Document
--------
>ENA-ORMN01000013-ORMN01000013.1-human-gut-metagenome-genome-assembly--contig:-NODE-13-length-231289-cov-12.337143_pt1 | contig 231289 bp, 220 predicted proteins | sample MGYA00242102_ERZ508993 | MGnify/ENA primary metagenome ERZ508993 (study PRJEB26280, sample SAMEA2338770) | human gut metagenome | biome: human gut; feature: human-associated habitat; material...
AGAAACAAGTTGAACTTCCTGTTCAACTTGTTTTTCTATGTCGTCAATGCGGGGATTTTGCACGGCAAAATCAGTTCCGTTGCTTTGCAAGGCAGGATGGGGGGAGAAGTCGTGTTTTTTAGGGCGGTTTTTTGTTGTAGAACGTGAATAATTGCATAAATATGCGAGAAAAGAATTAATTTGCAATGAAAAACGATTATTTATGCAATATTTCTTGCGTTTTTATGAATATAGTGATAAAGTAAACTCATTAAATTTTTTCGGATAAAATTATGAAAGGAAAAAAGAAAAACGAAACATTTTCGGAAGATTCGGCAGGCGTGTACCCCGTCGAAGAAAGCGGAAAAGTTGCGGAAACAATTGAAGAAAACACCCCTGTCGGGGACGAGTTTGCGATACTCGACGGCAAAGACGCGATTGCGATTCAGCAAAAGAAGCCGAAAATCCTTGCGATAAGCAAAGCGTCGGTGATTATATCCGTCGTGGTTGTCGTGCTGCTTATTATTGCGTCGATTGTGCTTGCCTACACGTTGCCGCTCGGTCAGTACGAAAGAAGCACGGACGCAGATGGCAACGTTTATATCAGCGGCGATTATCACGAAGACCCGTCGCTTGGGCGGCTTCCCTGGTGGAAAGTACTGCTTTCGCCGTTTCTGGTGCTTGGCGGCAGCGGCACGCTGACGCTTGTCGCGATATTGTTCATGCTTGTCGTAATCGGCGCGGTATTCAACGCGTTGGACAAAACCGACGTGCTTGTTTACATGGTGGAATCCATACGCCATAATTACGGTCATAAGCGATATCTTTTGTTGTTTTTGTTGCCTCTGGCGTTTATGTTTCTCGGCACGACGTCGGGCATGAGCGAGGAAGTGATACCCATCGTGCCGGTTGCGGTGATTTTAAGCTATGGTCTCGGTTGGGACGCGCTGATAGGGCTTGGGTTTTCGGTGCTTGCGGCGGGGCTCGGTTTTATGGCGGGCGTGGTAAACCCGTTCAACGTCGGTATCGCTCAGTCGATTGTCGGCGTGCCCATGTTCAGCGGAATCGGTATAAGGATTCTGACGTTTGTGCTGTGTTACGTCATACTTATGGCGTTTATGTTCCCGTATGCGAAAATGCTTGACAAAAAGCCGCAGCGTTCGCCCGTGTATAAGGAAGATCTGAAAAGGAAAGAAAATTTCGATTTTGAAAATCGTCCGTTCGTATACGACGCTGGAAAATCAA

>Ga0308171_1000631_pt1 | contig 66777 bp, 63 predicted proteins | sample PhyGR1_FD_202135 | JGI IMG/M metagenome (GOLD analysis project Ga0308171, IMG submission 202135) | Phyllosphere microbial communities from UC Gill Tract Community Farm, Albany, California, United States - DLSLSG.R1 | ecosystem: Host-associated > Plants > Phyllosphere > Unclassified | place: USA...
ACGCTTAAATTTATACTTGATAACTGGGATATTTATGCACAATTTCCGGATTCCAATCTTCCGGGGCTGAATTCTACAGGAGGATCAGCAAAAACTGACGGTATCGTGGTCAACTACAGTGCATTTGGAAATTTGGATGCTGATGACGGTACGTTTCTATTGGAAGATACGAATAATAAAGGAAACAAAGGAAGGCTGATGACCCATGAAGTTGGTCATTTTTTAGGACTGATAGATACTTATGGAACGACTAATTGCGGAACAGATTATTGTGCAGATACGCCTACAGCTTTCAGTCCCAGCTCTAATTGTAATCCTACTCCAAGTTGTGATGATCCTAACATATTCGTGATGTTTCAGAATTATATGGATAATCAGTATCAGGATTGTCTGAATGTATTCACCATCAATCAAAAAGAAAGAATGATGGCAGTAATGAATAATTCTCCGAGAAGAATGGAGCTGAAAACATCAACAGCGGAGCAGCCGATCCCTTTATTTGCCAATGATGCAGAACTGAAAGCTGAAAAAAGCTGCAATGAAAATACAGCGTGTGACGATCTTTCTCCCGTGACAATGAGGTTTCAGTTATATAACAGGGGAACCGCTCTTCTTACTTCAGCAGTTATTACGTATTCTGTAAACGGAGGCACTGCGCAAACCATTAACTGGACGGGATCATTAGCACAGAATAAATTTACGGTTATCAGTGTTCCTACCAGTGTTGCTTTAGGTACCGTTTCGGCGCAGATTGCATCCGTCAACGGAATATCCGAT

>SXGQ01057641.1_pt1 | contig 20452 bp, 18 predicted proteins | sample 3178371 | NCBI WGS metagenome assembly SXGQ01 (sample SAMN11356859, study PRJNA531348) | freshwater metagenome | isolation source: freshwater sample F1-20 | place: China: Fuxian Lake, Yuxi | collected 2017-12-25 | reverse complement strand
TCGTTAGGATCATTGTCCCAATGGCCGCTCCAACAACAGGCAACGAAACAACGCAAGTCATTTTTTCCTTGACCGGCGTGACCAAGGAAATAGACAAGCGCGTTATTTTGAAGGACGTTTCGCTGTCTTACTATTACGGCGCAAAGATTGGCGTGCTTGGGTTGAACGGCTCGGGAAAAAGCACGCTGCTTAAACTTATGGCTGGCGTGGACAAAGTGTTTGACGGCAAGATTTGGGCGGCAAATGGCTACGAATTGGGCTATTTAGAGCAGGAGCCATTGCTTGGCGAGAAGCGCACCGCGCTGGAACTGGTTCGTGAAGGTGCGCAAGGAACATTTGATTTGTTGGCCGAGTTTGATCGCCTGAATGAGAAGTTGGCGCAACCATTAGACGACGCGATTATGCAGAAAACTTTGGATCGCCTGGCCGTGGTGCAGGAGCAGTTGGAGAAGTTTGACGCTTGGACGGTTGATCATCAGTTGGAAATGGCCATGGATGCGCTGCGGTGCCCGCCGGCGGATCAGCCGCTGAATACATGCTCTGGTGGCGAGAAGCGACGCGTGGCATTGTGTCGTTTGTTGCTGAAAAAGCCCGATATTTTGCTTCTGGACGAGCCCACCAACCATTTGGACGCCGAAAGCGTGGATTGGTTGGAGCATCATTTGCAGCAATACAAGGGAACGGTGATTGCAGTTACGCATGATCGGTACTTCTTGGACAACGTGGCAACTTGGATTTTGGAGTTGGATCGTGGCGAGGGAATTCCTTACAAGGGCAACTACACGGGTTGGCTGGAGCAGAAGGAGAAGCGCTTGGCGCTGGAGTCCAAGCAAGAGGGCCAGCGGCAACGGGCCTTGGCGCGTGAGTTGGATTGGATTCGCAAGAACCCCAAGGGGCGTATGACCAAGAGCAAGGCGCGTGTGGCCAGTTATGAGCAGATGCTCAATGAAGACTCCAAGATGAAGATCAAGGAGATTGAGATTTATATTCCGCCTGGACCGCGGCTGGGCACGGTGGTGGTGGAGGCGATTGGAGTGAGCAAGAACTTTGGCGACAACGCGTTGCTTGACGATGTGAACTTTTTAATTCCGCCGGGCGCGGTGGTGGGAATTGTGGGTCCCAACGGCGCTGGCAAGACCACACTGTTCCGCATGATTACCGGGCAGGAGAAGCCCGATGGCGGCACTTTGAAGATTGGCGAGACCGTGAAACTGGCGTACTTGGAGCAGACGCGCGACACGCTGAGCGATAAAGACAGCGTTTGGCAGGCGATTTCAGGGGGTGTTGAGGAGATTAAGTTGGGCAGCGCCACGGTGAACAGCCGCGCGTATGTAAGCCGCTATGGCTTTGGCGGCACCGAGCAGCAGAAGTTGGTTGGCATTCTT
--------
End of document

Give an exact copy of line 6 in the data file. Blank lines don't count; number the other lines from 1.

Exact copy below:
TCGTTAGGATCATTGTCCCAATGGCCGCTCCAACAACAGGCAACGAAACAACGCAAGTCATTTTTTCCTTGACCGGCGTGACCAAGGAAATAGACAAGCGCGTTATTTTGAAGGACGTTTCGCTGTCTTACTATTACGGCGCAAAGATTGGCGTGCTTGGGTTGAACGGCTCGGGAAAAAGCACGCTGCTTAAACTTATGGCTGGCGTGGACAAAGTGTTTGACGGCAAGATTTGGGCGGCAAATGGCTACGAATTGGGCTATTTAGAGCAGGAGCCATTGCTTGGCGAGAAGCGCACCGCGCTGGAACTGGTTCGTGAAGGTGCGCAAGGAACATTTGATTTGTTGGCCGAGTTTGATCGCCTGAATGAGAAGTTGGCGCAACCATTAGACGACGCGATTATGCAGAAAACTTTGGATCGCCTGGCCGTGGTGCAGGAGCAGTTGGAGAAGTTTGACGCTTGGACGGTTGATCATCAGTTGGAAATGGCCATGGATGCGCTGCGGTGCCCGCCGGCGGATCAGCCGCTGAATACATGCTCTGGTGGCGAGAAGCGACGCGTGGCATTGTGTCGTTTGTTGCTGAAAAAGCCCGATATTTTGCTTCTGGACGAGCCCACCAACCATTTGGACGCCGAAAGCGTGGATTGGTTGGAGCATCATTTGCAGCAATACAAGGGAACGGTGATTGCAGTTACGCATGATCGGTACTTCTTGGACAACGTGGCAACTTGGATTTTGGAGTTGGATCGTGGCGAGGGAATTCCTTACAAGGGCAACTACACGGGTTGGCTGGAGCAGAAGGAGAAGCGCTTGGCGCTGGAGTCCAAGCAAGAGGGCCAGCGGCAACGGGCCTTGGCGCGTGAGTTGGATTGGATTCGCAAGAACCCCAAGGGGCGTATGACCAAGAGCAAGGCGCGTGTGGCCAGTTATGAGCAGATGCTCAATGAAGACTCCAAGATGAAGATCAAGGAGATTGAGATTTATATTCCGCCTGGACCGCGGCTGGGCACGGTGGTGGTGGAGGCGATTGGAGTGAGCAAGAACTTTGGCGACAACGCGTTGCTTGACGATGTGAACTTTTTAATTCCGCCGGGCGCGGTGGTGGGAATTGTGGGTCCCAACGGCGCTGGCAAGACCACACTGTTCCGCATGATTACCGGGCAGGAGAAGCCCGATGGCGGCACTTTGAAGATTGGCGAGACCGTGAAACTGGCGTACTTGGAGCAGACGCGCGACACGCTGAGCGATAAAGACAGCGTTTGGCAGGCGATTTCAGGGGGTGTTGAGGAGATTAAGTTGGGCAGCGCCACGGTGAACAGCCGCGCGTATGTAAGCCGCTATGGCTTTGGCGGCACCGAGCAGCAGAAGTTGGTTGGCATTCTT